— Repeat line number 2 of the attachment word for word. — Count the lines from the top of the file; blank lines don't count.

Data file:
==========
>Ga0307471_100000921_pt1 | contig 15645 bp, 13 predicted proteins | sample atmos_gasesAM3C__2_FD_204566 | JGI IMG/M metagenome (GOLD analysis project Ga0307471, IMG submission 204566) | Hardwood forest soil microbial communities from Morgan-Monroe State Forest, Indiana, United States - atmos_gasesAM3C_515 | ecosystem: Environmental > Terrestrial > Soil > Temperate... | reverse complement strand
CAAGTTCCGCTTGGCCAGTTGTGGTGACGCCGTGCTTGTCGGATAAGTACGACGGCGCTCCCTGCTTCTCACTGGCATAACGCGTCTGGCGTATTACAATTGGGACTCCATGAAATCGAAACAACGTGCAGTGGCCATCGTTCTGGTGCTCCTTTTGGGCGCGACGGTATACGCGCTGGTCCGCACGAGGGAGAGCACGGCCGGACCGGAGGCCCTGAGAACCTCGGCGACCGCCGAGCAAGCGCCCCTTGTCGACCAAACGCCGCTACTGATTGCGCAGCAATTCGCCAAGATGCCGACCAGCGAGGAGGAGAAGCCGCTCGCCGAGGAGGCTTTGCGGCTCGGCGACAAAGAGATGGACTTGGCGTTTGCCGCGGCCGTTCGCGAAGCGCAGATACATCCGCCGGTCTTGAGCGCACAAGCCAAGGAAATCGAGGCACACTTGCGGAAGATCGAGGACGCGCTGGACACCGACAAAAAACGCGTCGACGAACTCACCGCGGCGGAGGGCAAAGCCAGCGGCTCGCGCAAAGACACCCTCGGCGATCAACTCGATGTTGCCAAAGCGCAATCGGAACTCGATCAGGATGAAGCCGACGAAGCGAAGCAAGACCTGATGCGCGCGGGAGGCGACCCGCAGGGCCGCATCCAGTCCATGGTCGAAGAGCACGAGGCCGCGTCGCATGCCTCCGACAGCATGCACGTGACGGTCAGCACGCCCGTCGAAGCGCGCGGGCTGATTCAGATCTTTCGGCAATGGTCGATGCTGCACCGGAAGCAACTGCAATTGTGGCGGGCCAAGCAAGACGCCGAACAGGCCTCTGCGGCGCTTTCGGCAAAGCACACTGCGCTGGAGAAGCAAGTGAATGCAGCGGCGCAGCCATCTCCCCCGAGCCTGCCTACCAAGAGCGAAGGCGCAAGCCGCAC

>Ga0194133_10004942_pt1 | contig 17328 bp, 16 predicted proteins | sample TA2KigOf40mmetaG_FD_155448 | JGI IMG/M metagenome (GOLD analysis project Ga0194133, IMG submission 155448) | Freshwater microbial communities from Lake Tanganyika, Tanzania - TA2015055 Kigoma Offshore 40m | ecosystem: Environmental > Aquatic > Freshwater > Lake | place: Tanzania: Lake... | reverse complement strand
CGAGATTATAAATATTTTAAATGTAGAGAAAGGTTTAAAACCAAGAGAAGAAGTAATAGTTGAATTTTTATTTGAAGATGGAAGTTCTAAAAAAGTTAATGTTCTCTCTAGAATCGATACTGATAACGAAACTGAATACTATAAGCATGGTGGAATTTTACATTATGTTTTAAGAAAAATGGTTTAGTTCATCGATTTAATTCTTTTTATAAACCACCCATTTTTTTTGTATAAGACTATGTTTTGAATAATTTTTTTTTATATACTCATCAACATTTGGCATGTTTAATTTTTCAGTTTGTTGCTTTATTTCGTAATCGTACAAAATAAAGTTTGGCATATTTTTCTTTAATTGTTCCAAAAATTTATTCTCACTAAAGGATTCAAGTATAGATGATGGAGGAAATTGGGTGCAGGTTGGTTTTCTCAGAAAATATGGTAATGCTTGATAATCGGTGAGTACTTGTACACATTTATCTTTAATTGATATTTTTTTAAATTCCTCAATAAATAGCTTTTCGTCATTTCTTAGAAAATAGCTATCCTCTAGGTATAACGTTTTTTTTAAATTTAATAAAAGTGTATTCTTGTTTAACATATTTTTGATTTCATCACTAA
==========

CAAGTTCCGCTTGGCCAGTTGTGGTGACGCCGTGCTTGTCGGATAAGTACGACGGCGCTCCCTGCTTCTCACTGGCATAACGCGTCTGGCGTATTACAATTGGGACTCCATGAAATCGAAACAACGTGCAGTGGCCATCGTTCTGGTGCTCCTTTTGGGCGCGACGGTATACGCGCTGGTCCGCACGAGGGAGAGCACGGCCGGACCGGAGGCCCTGAGAACCTCGGCGACCGCCGAGCAAGCGCCCCTTGTCGACCAAACGCCGCTACTGATTGCGCAGCAATTCGCCAAGATGCCGACCAGCGAGGAGGAGAAGCCGCTCGCCGAGGAGGCTTTGCGGCTCGGCGACAAAGAGATGGACTTGGCGTTTGCCGCGGCCGTTCGCGAAGCGCAGATACATCCGCCGGTCTTGAGCGCACAAGCCAAGGAAATCGAGGCACACTTGCGGAAGATCGAGGACGCGCTGGACACCGACAAAAAACGCGTCGACGAACTCACCGCGGCGGAGGGCAAAGCCAGCGGCTCGCGCAAAGACACCCTCGGCGATCAACTCGATGTTGCCAAAGCGCAATCGGAACTCGATCAGGATGAAGCCGACGAAGCGAAGCAAGACCTGATGCGCGCGGGAGGCGACCCGCAGGGCCGCATCCAGTCCATGGTCGAAGAGCACGAGGCCGCGTCGCATGCCTCCGACAGCATGCACGTGACGGTCAGCACGCCCGTCGAAGCGCGCGGGCTGATTCAGATCTTTCGGCAATGGTCGATGCTGCACCGGAAGCAACTGCAATTGTGGCGGGCCAAGCAAGACGCCGAACAGGCCTCTGCGGCGCTTTCGGCAAAGCACACTGCGCTGGAGAAGCAAGTGAATGCAGCGGCGCAGCCATCTCCCCCGAGCCTGCCTACCAAGAGCGAAGGCGCAAGCCGCAC